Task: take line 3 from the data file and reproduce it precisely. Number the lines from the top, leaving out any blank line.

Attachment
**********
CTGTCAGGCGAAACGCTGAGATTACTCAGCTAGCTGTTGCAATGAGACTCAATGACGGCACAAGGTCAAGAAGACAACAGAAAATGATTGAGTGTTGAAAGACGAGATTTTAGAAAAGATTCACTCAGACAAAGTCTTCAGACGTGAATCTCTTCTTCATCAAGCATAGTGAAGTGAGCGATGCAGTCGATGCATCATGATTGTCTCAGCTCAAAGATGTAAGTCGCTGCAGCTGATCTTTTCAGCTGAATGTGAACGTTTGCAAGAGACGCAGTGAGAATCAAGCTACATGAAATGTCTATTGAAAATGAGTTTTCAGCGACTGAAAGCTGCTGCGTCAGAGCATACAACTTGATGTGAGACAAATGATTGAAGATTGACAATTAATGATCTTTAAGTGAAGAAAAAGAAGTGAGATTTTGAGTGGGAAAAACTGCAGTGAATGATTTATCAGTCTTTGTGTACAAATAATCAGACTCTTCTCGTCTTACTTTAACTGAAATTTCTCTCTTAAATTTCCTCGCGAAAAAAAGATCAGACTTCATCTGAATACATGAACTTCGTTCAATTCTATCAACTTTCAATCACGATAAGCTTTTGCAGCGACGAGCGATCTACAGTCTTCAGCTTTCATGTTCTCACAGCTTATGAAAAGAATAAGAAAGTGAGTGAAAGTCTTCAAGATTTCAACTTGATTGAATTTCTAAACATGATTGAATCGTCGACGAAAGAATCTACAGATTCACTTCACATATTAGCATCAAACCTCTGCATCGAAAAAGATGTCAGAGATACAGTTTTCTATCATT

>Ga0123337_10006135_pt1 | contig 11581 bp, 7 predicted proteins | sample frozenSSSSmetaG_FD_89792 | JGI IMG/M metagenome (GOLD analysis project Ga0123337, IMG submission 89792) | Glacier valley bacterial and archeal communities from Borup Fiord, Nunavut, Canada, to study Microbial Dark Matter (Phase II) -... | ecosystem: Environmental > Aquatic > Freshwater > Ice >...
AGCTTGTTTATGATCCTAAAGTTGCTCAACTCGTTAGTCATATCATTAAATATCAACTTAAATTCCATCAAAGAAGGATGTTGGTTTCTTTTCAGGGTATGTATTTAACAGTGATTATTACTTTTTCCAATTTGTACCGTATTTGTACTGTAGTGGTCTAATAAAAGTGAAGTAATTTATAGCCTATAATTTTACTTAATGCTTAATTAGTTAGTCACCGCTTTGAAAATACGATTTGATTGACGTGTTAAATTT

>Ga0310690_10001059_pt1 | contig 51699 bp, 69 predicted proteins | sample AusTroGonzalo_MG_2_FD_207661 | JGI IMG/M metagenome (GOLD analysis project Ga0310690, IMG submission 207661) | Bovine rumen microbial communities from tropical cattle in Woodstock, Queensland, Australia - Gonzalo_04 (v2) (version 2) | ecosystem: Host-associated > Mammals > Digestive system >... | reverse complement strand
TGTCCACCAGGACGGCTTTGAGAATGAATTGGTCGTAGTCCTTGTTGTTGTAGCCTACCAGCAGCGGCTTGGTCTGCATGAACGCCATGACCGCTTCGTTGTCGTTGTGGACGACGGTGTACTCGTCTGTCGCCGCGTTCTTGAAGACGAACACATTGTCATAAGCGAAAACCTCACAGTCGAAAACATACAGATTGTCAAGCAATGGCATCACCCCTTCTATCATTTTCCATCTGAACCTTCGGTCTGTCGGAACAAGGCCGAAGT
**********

AGCTTGTTTATGATCCTAAAGTTGCTCAACTCGTTAGTCATATCATTAAATATCAACTTAAATTCCATCAAAGAAGGATGTTGGTTTCTTTTCAGGGTATGTATTTAACAGTGATTATTACTTTTTCCAATTTGTACCGTATTTGTACTGTAGTGGTCTAATAAAAGTGAAGTAATTTATAGCCTATAATTTTACTTAATGCTTAATTAGTTAGTCACCGCTTTGAAAATACGATTTGATTGACGTGTTAAATTT